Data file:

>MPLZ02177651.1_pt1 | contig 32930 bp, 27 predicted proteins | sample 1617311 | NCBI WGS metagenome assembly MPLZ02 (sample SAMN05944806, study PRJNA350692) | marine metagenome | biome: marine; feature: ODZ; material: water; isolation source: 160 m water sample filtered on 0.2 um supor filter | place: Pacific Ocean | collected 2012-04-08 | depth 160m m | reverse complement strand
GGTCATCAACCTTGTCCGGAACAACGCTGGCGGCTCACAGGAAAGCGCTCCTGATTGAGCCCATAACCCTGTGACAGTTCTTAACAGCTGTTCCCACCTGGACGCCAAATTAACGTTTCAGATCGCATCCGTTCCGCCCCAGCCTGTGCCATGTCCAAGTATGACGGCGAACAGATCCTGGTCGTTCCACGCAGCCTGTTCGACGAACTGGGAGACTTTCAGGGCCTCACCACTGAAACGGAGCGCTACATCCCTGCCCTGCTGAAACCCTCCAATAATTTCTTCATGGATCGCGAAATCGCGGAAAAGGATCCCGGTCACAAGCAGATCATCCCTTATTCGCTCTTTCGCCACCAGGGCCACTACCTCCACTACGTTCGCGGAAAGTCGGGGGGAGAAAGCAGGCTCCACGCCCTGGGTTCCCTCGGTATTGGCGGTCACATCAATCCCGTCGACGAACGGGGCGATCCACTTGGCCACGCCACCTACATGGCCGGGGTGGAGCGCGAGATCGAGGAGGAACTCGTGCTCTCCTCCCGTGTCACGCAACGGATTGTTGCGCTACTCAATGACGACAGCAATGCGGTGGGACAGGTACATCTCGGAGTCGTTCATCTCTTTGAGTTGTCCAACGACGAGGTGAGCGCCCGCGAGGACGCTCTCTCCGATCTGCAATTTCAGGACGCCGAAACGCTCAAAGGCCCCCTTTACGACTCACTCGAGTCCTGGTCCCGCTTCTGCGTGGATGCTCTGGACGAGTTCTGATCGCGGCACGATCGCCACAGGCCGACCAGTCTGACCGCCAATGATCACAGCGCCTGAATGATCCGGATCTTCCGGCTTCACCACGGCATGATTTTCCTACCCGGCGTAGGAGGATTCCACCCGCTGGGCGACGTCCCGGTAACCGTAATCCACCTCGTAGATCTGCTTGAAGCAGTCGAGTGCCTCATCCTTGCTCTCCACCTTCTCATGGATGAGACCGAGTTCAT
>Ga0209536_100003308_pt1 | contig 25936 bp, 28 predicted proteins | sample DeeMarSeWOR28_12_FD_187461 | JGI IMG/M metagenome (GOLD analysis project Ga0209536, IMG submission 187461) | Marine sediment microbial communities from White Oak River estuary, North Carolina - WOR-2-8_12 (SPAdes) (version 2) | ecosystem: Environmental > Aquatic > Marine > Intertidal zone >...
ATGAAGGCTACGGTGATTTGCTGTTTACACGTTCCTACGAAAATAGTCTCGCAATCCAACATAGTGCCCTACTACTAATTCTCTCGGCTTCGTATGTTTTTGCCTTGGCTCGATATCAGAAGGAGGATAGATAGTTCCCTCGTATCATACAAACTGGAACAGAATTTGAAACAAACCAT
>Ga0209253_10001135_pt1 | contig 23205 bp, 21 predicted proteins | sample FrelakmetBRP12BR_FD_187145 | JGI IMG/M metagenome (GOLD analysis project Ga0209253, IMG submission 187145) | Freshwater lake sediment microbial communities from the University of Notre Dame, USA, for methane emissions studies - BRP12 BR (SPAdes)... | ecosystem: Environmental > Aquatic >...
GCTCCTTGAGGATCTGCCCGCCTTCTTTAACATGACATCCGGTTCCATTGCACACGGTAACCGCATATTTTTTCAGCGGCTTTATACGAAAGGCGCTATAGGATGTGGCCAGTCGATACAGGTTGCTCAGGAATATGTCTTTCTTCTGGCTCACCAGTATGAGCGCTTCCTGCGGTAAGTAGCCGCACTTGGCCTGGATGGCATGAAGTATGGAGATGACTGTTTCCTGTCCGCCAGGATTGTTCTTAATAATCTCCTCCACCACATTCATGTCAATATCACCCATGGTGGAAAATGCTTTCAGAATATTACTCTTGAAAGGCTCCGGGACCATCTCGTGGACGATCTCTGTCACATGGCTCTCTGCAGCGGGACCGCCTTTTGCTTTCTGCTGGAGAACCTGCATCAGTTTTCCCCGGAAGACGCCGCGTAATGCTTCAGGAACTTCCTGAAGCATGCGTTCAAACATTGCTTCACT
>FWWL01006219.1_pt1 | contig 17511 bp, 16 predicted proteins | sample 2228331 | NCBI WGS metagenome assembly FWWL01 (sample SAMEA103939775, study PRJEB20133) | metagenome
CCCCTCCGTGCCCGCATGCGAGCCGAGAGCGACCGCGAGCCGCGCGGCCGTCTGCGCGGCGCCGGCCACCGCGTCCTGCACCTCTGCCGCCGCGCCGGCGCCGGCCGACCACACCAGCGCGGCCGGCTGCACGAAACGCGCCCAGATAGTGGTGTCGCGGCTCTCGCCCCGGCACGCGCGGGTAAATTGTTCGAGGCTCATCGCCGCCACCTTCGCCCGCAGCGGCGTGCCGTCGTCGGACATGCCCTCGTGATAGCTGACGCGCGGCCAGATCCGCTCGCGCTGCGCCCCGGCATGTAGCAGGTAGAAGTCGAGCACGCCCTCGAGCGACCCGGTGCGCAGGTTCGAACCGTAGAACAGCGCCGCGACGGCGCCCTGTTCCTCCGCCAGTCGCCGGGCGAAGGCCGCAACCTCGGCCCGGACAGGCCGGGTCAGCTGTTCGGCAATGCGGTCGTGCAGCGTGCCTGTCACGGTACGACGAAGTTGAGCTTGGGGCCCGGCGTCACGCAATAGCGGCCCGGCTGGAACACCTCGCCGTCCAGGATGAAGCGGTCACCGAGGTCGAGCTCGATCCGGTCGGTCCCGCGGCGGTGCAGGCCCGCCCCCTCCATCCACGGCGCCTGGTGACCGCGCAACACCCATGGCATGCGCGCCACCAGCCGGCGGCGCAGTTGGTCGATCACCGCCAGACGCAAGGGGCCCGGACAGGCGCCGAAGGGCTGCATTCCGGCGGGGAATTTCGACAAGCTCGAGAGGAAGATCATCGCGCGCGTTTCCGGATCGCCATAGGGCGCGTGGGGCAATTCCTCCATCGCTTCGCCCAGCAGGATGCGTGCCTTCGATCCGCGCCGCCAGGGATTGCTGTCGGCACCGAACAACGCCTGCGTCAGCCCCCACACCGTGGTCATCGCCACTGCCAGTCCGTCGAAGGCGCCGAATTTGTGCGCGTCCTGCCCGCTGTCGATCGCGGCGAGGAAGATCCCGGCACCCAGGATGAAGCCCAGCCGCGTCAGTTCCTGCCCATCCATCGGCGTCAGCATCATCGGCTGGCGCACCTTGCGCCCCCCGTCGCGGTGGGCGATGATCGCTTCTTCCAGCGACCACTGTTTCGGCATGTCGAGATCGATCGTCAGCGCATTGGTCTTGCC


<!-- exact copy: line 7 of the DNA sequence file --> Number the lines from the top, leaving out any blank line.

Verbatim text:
>FWWL01006219.1_pt1 | contig 17511 bp, 16 predicted proteins | sample 2228331 | NCBI WGS metagenome assembly FWWL01 (sample SAMEA103939775, study PRJEB20133) | metagenome